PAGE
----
Depression can get in the way of many daily activities. It may make it hard for one to go to the gym, socialize with others, or even get out of bed.
Depression doesn’t just affect how one feels, but it can also impact how one thinks.
A 2018 analysis of studies reported that of the people self-reporting depressive symptoms, there were a substantial amount of memory complaints. It has been noted elsewhere that depression affects regions of the brain, such as the hippocampus, thalamus and amygdala, which can be correlated to memory disruption.
Under chronic depression, the hippocampus has been seen to shrink anywhere from 9% to 13%. This same part of the brain can be associated with memory creation of both declarative memories and spatial relationship memories. The amygdala helps process emotions, which are associated with how we perceive and recall memories.
How Depression Interferes with Memories
Certain types of memories may be more affected than others by depression.
Different types of memories can include:
- Procedural memories — that refer to knowledge of skills, performing tasks, and other “muscle memory” type abilities.
- Declarative memories — that refer to facts or memories of past events. They may be from a personal event or be information of the greater world. They may also be futher broken down into subtypes: semantic, episodic, autobiographical, or spatial memories.
- Implicit memories — refer to memories that we may remember unconsciously and may be expressed through our behaviors. These memories may influence us through conditional learning and stimulus priming effects.
- Explicit memories — refer to memories that are consciously remembered and recalled from long-term memory storage.
Since we process memories through our prefrontal cortex and hippocampus, lowered function in these areas might mean that our long-term memory encoding may be negatively influenced. This could be thought of as a sort of depression-induced amnesia.
Research on Depression-Induced Memory Loss
One 2018 study states in its results that depressive symptoms show, “a robust relationship with self-reports of memory complaints, even after adjusting for age, sex, general cognitive ability and symptoms of anxiety.” though this study found no significant relation to hippocampal volume, depressive symptoms were still related to poorer memory scores.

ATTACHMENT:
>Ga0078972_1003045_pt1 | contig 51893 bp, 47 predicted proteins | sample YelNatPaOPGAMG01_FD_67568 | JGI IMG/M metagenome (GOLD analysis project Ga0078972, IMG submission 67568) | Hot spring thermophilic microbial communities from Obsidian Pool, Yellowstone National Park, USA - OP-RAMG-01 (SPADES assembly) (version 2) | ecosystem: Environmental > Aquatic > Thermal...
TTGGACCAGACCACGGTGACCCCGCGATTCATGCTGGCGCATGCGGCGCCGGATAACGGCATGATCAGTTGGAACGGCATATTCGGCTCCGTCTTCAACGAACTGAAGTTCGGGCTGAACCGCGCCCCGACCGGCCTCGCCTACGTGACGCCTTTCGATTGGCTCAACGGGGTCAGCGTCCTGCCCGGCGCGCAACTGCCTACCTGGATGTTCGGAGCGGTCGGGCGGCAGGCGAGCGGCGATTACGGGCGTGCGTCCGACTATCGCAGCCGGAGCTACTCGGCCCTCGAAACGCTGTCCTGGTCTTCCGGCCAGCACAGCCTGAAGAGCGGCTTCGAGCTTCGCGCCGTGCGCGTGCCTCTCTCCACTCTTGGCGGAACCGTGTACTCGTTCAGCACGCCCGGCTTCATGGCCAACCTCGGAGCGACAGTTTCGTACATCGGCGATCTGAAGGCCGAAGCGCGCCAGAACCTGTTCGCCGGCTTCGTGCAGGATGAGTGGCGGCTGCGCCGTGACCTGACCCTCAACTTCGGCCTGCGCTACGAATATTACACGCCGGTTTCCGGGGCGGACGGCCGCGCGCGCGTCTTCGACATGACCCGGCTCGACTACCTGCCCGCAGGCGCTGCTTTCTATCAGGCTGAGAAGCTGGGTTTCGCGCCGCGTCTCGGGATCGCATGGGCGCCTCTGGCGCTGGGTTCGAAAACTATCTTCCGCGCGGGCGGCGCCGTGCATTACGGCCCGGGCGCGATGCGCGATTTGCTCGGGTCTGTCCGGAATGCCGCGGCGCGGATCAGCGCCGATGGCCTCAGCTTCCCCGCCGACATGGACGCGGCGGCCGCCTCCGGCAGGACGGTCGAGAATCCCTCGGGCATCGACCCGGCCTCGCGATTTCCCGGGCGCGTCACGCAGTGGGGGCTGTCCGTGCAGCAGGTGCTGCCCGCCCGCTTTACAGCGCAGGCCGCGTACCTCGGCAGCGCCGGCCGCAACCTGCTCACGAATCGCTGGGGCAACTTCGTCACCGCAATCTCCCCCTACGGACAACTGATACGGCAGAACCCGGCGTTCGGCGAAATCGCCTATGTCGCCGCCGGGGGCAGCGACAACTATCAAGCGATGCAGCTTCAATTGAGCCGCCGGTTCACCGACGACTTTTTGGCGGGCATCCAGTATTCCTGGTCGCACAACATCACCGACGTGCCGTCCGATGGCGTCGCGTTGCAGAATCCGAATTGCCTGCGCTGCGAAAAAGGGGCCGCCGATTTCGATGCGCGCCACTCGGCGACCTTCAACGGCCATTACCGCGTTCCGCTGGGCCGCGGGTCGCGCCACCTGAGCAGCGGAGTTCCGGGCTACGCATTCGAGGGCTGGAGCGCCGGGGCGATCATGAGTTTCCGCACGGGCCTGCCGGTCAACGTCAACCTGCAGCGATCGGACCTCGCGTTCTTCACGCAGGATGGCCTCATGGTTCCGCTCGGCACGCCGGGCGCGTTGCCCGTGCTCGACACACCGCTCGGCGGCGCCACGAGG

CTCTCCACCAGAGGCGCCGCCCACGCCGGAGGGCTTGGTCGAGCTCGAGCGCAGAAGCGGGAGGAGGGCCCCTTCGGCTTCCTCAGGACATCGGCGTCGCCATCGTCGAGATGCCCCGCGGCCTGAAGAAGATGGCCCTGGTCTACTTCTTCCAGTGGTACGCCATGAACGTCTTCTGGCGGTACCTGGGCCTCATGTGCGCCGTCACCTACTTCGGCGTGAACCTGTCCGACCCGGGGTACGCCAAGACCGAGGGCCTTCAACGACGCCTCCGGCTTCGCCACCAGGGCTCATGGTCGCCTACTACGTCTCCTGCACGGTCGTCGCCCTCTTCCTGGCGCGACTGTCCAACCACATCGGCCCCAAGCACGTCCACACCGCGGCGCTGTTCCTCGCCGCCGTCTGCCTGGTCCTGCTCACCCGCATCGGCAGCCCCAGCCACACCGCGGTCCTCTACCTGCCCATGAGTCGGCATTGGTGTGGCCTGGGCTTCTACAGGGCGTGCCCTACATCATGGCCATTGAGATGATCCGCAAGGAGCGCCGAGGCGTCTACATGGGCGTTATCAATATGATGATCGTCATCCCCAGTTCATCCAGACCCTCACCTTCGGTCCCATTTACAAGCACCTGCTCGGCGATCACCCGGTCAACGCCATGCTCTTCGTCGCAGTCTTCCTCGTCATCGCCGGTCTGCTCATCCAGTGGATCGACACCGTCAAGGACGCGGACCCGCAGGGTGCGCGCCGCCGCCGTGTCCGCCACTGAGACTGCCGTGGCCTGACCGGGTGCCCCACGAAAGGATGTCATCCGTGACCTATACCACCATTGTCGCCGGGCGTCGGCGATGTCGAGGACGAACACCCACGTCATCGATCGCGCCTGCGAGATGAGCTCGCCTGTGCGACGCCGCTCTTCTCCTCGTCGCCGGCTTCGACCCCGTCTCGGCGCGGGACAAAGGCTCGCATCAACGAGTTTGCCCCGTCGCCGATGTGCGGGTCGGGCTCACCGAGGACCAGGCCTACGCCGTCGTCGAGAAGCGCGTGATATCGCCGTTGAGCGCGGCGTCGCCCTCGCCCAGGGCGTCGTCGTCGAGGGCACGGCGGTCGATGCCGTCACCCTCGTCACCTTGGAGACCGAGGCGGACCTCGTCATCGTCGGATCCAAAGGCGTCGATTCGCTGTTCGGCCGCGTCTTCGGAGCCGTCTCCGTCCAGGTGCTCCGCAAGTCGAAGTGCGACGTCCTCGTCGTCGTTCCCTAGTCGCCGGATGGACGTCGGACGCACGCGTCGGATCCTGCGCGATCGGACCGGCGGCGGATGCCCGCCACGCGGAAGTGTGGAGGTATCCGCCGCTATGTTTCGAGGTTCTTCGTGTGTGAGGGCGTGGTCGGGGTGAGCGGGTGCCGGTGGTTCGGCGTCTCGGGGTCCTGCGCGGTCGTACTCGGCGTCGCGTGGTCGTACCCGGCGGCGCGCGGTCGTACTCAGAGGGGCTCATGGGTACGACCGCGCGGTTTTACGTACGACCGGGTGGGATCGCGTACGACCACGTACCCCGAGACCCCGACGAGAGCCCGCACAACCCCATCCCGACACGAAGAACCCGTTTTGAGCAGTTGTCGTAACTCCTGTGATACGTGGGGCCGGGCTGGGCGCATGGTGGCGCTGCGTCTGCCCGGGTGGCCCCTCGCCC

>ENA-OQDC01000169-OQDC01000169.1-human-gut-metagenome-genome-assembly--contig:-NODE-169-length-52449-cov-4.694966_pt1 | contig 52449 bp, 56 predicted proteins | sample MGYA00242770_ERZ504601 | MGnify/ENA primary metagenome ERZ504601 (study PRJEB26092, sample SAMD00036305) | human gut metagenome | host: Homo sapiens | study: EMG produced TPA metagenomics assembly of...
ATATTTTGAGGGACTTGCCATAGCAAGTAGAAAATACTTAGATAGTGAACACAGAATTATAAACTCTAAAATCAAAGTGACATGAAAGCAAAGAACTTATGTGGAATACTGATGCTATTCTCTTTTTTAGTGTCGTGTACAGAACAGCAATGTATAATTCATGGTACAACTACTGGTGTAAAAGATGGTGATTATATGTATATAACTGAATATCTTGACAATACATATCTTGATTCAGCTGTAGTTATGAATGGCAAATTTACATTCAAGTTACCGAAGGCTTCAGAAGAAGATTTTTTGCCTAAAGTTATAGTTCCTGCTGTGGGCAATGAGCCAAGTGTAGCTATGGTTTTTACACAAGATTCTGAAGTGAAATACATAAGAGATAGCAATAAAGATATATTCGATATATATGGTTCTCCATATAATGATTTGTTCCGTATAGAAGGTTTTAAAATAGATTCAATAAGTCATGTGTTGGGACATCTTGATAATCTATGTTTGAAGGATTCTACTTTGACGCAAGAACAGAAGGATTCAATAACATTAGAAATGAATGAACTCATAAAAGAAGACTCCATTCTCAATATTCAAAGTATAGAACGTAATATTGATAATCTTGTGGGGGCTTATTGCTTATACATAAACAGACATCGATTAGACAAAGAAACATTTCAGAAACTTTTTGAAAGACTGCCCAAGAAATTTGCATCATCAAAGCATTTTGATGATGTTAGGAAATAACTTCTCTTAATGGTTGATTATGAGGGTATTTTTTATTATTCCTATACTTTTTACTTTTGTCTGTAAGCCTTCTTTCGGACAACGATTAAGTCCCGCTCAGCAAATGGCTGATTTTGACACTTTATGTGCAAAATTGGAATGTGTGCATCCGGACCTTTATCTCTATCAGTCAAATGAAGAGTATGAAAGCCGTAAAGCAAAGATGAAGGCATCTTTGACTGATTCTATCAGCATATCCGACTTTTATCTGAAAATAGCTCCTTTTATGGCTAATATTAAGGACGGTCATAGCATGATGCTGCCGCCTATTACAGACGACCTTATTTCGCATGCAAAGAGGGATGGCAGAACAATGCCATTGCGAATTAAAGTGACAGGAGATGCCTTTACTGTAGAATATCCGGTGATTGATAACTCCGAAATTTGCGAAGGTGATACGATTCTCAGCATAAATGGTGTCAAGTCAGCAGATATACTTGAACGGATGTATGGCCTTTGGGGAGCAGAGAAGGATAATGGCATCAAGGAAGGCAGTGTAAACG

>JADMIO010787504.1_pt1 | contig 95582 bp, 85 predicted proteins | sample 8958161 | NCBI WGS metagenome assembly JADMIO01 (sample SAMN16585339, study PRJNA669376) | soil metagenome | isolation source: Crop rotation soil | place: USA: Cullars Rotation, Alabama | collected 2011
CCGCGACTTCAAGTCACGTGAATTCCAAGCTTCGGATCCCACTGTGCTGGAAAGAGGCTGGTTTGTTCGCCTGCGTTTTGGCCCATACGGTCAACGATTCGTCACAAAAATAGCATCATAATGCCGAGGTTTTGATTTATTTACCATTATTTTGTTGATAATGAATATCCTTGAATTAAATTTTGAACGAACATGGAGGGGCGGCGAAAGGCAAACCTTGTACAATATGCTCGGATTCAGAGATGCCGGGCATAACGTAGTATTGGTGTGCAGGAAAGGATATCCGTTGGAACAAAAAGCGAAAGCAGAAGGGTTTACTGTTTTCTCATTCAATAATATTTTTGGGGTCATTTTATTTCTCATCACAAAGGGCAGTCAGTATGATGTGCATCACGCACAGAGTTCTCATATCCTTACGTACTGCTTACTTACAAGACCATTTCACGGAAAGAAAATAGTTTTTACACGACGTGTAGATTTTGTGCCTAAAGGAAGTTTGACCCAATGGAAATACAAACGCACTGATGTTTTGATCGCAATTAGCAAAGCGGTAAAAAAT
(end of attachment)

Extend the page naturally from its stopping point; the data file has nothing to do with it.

Another 2013 study suggests the remediation of cognitive impairment and depressive symptoms may be an important factor in improving treatment outcomes in depressed patients.
Some scientists even argue that there may be a link between depression and dementia. A 2010 review suggests that, while far from conclusive, depression may be a risk factor for developing dementia later in life. The history of depression correlates to nearly doubles the risk of developing dementia.
This same review states that cognitive impairment and depression may share similar symptoms and that the use of tricyclic antidepressants may actually further cognitive impairment. However, with the use of newer antidepressants such as SSRI’s this may be less likely to happen.
Managing Memory Loss
Brain health is mental health, and mental health is health. It is important we take care of our bodies and mind, treating them as much of the same.
Some activities that might improve your cognitive health can include:
- Challenging your mind with a puzzle
- Playing card games
- Enriching your vocabulary
- Dancing or performing other challenging bodily movements
- Engaging your senses through cooking — touching, tasking, hearing, seeing and tasting all-together
- Playing or listening to music
- Learning a new language
When Depression and Memory Loss Become a Problem
If you have been struggling with depression and have gone through standard treatments such as medications and talk therapy without success, Transcranial Magnetic Stimulation (TMS) may be right for you.
TMS is a solution for treatment-resistant depression that stimulates areas of the brain associated with mood, relieving symptoms of depression. TMS has the ability to put depression into remission and strengthen the brain’s ability to produce a positive mood. For this use, it is FDA-Approved and now covered by most insurance plans.
There is also evidence suggesting that TMS may be able to effectively treat dementia and enhance cognitive ability. Though the use of TMS as a treatment in these two areas is considered off-label use and hence not covered by insurance, nor is it FDA-approved.